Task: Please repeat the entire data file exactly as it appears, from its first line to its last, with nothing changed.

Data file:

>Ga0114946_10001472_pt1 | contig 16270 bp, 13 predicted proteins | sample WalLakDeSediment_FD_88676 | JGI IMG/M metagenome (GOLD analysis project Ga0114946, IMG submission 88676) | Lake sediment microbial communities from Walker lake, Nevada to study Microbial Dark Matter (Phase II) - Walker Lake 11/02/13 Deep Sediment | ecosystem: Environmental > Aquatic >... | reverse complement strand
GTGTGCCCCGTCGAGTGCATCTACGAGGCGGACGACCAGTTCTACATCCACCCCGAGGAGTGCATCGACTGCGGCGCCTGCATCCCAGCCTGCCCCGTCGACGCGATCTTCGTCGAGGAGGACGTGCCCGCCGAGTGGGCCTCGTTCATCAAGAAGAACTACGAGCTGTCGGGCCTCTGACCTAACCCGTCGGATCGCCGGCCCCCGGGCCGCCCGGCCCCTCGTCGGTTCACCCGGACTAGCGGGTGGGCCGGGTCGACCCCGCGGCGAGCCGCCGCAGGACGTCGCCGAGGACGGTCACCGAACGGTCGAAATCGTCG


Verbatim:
>Ga0114946_10001472_pt1 | contig 16270 bp, 13 predicted proteins | sample WalLakDeSediment_FD_88676 | JGI IMG/M metagenome (GOLD analysis project Ga0114946, IMG submission 88676) | Lake sediment microbial communities from Walker lake, Nevada to study Microbial Dark Matter (Phase II) - Walker Lake 11/02/13 Deep Sediment | ecosystem: Environmental > Aquatic >... | reverse complement strand
GTGTGCCCCGTCGAGTGCATCTACGAGGCGGACGACCAGTTCTACATCCACCCCGAGGAGTGCATCGACTGCGGCGCCTGCATCCCAGCCTGCCCCGTCGACGCGATCTTCGTCGAGGAGGACGTGCCCGCCGAGTGGGCCTCGTTCATCAAGAAGAACTACGAGCTGTCGGGCCTCTGACCTAACCCGTCGGATCGCCGGCCCCCGGGCCGCCCGGCCCCTCGTCGGTTCACCCGGACTAGCGGGTGGGCCGGGTCGACCCCGCGGCGAGCCGCCGCAGGACGTCGCCGAGGACGGTCACCGAACGGTCGAAATCGTCG